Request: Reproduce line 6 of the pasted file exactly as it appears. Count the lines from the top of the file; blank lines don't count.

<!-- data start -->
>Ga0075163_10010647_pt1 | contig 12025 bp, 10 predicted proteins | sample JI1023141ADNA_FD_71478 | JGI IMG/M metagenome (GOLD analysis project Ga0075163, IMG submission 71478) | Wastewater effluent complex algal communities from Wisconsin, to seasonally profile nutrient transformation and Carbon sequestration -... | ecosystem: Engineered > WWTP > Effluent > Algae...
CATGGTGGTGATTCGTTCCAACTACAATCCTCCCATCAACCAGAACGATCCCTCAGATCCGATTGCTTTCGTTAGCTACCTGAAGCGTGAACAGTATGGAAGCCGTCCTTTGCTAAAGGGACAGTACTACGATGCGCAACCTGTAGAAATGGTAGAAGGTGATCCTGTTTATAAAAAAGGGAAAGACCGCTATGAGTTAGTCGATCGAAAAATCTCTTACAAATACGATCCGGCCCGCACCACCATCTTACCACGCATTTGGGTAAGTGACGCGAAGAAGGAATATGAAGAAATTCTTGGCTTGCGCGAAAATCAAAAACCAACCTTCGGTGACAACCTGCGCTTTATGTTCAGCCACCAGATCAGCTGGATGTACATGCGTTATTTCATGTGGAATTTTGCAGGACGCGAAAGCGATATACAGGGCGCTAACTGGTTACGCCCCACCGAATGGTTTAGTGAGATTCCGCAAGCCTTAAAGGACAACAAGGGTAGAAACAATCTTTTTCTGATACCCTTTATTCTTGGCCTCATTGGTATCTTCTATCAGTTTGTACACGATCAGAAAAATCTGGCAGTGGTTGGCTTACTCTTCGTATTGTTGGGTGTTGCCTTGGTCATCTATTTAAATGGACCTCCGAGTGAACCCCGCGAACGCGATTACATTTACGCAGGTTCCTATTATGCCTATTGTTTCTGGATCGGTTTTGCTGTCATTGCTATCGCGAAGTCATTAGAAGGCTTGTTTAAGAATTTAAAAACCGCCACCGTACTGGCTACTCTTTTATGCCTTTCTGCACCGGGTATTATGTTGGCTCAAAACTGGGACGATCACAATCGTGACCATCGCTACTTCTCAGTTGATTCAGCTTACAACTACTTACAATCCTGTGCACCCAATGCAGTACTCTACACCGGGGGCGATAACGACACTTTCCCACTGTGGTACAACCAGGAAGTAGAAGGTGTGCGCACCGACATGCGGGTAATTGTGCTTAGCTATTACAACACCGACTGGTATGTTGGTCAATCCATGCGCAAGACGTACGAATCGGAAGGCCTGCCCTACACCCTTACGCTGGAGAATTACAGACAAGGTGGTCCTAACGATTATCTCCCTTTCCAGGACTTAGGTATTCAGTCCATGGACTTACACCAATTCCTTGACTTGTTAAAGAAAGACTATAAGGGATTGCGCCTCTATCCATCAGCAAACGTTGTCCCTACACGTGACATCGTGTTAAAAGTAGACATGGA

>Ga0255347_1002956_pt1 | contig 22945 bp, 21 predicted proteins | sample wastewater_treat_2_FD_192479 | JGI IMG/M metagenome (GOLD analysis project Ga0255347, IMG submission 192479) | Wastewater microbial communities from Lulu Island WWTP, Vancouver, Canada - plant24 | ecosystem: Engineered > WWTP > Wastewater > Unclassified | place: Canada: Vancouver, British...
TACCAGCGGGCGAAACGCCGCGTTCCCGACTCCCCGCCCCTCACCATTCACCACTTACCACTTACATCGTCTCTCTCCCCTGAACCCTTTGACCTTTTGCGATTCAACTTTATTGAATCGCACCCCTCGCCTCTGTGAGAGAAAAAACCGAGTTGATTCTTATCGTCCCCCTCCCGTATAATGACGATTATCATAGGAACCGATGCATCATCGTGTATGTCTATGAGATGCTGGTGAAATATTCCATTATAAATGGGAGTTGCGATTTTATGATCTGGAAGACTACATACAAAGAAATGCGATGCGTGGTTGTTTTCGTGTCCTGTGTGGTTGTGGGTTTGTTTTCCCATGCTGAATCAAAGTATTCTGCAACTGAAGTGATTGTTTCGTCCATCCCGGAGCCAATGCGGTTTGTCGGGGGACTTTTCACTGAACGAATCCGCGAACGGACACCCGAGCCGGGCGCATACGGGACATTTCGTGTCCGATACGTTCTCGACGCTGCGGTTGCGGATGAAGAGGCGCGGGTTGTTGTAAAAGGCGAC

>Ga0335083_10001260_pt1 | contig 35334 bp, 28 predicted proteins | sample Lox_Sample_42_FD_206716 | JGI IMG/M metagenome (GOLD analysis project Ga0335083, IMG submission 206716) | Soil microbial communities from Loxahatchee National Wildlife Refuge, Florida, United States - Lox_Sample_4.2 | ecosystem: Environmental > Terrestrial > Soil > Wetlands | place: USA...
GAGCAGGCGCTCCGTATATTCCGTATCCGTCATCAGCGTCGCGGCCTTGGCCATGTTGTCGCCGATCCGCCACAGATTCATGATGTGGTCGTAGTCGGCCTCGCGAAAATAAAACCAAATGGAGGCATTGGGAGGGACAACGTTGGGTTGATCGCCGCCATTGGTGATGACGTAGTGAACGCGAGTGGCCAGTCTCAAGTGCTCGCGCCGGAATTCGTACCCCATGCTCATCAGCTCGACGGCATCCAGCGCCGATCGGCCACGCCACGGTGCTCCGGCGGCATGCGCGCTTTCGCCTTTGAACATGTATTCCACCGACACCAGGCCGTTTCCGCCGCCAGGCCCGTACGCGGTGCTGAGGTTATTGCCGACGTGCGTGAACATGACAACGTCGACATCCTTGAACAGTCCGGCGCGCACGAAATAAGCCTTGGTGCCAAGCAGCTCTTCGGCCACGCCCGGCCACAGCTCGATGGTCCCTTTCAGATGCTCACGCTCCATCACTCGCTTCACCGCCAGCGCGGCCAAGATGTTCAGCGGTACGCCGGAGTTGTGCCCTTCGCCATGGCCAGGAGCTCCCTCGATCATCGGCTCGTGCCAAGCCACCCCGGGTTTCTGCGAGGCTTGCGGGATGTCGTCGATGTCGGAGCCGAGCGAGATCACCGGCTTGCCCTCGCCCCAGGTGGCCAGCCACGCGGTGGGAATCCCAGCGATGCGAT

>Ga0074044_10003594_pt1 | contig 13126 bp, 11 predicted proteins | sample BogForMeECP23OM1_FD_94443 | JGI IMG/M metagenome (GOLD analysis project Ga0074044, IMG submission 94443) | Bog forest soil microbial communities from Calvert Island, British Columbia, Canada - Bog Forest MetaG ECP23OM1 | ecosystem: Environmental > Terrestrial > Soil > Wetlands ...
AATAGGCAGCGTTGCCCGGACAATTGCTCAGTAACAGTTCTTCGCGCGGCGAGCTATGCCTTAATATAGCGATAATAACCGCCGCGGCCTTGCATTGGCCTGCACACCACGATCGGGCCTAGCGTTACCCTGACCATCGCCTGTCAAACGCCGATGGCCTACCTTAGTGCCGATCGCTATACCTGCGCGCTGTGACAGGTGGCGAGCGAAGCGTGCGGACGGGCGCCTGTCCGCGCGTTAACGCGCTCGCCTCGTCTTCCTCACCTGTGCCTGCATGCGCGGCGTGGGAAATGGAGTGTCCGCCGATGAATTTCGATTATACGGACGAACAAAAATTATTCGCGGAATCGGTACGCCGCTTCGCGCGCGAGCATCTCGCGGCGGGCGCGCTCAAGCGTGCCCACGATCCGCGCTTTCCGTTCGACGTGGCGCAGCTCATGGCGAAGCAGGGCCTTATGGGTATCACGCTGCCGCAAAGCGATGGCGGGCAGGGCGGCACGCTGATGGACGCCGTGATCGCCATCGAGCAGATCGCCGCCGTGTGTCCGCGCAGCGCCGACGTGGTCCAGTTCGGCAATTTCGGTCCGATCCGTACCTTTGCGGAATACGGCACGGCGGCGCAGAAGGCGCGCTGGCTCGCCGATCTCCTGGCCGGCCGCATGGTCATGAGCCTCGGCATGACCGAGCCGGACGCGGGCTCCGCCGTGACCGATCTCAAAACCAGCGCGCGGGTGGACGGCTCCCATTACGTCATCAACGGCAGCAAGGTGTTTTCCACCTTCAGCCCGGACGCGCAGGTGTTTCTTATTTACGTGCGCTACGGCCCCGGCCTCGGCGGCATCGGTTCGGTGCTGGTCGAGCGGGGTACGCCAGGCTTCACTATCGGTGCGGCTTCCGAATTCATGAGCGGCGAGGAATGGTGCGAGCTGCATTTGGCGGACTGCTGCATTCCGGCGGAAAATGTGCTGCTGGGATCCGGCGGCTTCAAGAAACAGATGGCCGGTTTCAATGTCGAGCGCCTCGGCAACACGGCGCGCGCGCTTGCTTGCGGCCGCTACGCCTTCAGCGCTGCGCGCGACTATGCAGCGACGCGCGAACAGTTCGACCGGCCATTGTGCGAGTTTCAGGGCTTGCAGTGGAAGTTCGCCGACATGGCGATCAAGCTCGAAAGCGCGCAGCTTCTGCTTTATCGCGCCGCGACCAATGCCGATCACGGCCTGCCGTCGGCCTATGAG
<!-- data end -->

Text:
GAGCAGGCGCTCCGTATATTCCGTATCCGTCATCAGCGTCGCGGCCTTGGCCATGTTGTCGCCGATCCGCCACAGATTCATGATGTGGTCGTAGTCGGCCTCGCGAAAATAAAACCAAATGGAGGCATTGGGAGGGACAACGTTGGGTTGATCGCCGCCATTGGTGATGACGTAGTGAACGCGAGTGGCCAGTCTCAAGTGCTCGCGCCGGAATTCGTACCCCATGCTCATCAGCTCGACGGCATCCAGCGCCGATCGGCCACGCCACGGTGCTCCGGCGGCATGCGCGCTTTCGCCTTTGAACATGTATTCCACCGACACCAGGCCGTTTCCGCCGCCAGGCCCGTACGCGGTGCTGAGGTTATTGCCGACGTGCGTGAACATGACAACGTCGACATCCTTGAACAGTCCGGCGCGCACGAAATAAGCCTTGGTGCCAAGCAGCTCTTCGGCCACGCCCGGCCACAGCTCGATGGTCCCTTTCAGATGCTCACGCTCCATCACTCGCTTCACCGCCAGCGCGGCCAAGATGTTCAGCGGTACGCCGGAGTTGTGCCCTTCGCCATGGCCAGGAGCTCCCTCGATCATCGGCTCGTGCCAAGCCACCCCGGGTTTCTGCGAGGCTTGCGGGATGTCGTCGATGTCGGAGCCGAGCGAGATCACCGGCTTGCCCTCGCCCCAGGTGGCCAGCCACGCGGTGGGAATCCCAGCGATGCGAT